The Virginia Film Festival runs through Sunday, when the film Truth Tellers will be screened. It's a documentary about a painter-turned-activist who memorializes iconic Americans, including some remarkable Virginians. WMRA's Randi B. Hagi reports.
Surrealist artist Robert Shetterly started painting portraits as a personal therapy project in the early 2000s.
ROBERT SHETTERLY: It was the propaganda and prevarication that the Bush administration -- this is George W. Bush administration -- used to enlist support for the war against Iraq. I was so distraught about that that I realized I needed to do something radical in the way I worked and thought and behaved in order to bring myself back into line with this country, to feel like I lived in a country that I could actually respect.
And thus, the "Americans Who Tell the Truth" series was born. Two decades and 260 paintings later, and he still isn't done. His portrait subjects rise from monochromatic backgrounds with delicately rendered, life-like faces -- their own quotes inscribed into the paint. Shetterly and his subjects are featured in the documentary Truth Tellers, which plays at the Paramount Theater at 1:15 p.m. this Sunday.
RICHARD KANE: I started in, I think it was 2003, to follow Rob in his meetings with what he calls his 'models of courageous citizenship.'
The portrait subjects span the whole of U.S. history, from John Muir to Stacey Abrams. Filmmaker Richard Kane finds the portraits healing -- a guide to embodying moral courage.
KANE: From my perspective, this country is really experiencing an identity crisis. Are we a country that embraces our founding ideals, as Rob talked about, our founding ideals of liberty, equality, and justice for all? Are we a country that seeks a sustainable existence for all of us? Or are we a country that stacks the cards against the poor, the marginalized, the people of color -- further enriching the wealthy? And that says to hell with climate change?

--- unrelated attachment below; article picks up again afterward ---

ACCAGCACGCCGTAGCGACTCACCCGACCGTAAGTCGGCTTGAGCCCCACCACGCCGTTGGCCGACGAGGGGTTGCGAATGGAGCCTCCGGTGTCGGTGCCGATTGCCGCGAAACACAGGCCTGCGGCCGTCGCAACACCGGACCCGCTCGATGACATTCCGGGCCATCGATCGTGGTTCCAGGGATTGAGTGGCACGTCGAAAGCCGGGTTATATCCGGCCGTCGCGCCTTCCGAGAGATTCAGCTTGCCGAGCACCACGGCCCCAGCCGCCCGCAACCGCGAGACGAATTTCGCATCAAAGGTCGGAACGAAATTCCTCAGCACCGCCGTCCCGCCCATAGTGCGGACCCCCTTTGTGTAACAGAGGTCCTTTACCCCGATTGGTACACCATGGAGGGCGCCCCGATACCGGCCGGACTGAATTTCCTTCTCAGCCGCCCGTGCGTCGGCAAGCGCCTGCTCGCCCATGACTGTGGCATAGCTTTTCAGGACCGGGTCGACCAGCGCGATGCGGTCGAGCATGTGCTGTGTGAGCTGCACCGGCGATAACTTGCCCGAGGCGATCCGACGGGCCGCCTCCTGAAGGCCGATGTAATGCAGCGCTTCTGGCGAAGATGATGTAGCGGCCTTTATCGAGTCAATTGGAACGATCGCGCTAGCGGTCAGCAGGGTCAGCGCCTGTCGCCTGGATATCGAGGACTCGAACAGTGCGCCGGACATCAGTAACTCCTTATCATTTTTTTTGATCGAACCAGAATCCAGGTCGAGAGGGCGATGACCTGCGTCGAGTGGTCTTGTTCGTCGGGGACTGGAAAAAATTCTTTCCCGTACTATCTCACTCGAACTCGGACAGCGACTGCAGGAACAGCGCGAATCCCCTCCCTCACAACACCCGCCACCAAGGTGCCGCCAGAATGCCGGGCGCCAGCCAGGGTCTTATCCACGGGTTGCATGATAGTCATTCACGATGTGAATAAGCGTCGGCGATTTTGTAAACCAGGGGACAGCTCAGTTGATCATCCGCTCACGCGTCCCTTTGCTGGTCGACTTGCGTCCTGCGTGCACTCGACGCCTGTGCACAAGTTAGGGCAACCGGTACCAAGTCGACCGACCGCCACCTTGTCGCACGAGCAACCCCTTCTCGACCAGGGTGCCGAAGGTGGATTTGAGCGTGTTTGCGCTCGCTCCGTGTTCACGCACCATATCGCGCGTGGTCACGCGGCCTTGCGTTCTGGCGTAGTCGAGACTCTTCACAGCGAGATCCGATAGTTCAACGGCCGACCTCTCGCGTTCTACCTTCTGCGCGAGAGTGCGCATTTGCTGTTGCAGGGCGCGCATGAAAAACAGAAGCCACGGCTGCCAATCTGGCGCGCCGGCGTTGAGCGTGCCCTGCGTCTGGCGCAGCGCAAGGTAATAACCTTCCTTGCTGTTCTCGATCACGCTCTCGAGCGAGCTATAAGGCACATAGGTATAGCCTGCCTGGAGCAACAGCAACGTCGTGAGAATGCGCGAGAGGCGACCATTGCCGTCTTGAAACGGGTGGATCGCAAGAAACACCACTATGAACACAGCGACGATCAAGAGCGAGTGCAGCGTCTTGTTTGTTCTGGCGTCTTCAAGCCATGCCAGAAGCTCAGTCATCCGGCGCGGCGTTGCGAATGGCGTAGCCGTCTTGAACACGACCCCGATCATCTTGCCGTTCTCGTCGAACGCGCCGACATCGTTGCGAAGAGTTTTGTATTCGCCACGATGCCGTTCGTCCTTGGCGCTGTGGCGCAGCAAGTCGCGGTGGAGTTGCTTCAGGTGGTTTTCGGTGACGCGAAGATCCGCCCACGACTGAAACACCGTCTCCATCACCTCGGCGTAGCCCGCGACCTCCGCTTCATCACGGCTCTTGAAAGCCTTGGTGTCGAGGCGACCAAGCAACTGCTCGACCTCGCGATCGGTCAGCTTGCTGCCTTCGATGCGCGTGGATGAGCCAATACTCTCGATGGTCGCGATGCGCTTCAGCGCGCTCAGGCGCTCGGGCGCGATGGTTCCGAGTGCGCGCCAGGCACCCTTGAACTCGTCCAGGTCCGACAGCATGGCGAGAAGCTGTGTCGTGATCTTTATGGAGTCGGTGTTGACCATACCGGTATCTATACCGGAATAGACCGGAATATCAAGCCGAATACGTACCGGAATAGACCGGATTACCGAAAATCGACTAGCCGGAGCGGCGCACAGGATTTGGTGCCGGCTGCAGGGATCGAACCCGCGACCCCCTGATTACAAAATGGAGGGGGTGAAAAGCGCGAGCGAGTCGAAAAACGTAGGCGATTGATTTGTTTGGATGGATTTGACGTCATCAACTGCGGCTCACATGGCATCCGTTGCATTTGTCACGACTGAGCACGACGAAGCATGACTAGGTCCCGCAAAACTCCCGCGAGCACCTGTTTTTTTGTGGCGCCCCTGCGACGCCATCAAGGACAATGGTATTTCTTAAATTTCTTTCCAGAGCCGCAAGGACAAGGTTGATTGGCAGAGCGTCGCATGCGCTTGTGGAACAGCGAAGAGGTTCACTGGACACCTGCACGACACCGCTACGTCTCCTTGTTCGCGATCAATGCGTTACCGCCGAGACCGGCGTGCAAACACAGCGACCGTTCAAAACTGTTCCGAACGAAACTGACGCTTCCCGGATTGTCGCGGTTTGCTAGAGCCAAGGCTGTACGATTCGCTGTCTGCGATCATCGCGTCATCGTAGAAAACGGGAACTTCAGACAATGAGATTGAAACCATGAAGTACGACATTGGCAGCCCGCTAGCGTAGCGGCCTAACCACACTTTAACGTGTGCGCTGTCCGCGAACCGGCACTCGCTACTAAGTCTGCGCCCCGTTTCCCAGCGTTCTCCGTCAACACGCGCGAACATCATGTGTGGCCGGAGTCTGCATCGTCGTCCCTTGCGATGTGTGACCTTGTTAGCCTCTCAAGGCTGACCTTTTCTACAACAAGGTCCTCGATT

One of the subjects featured in the film is Zyahna Bryant. Now a UVA student and community organizer, she led the charge to have Charlottesville's Robert E. Lee statue removed when she was just 15. Unfortunately, WMRA was not able to reach Bryant for an interview.
SHETTERLY: What I often do, when I'm invited to a place … I ask them, you know, if I were to paint somebody from your community, who would it be?
KANE: She walked past the statue of Robert E. Lee in Robert E. Lee Park for many years as a child walking to school. And then, when she came of age, she realized that this was a man who stood for enslaving her people. So she had the courage to start a movement, to write a letter to the city council, asking for the statue to be removed. This takes a great deal of courage.
Another Virginian featured in the portrait series is Barbara Johns, the Black high school student who organized the walkout at Moton High School in Farmville in 1951.
SHETTERLY: A young person, again, she was only 16, you know, decides to lead a walkout at her school to demand -- and she wasn't even demanding integration. She was just demanding a separate but actually equal school. And, you know, it led to a case about integration and led to being a primary case of Brown versus Board of Education.
One of the points Shetterly hopes to get across is that voting is not the only way to foster change in the world.
SHETTERLY: Well in fact, of course many great changes in this country have come about from children, or from women when they couldn't vote. You know, people who could not vote in this country, or many Black people who could not vote. They forced the country to behave by its own ideals.
Kane hopes that Sunday's viewers leave the theater inspired --
KANE: … to become active citizens, and to speak their minds, and to act to change the way things are today.
Kane and Shetterly will be joined by another model featured in the film, singer-songwriter and activist Reggie Harris, for a discussion after the screening.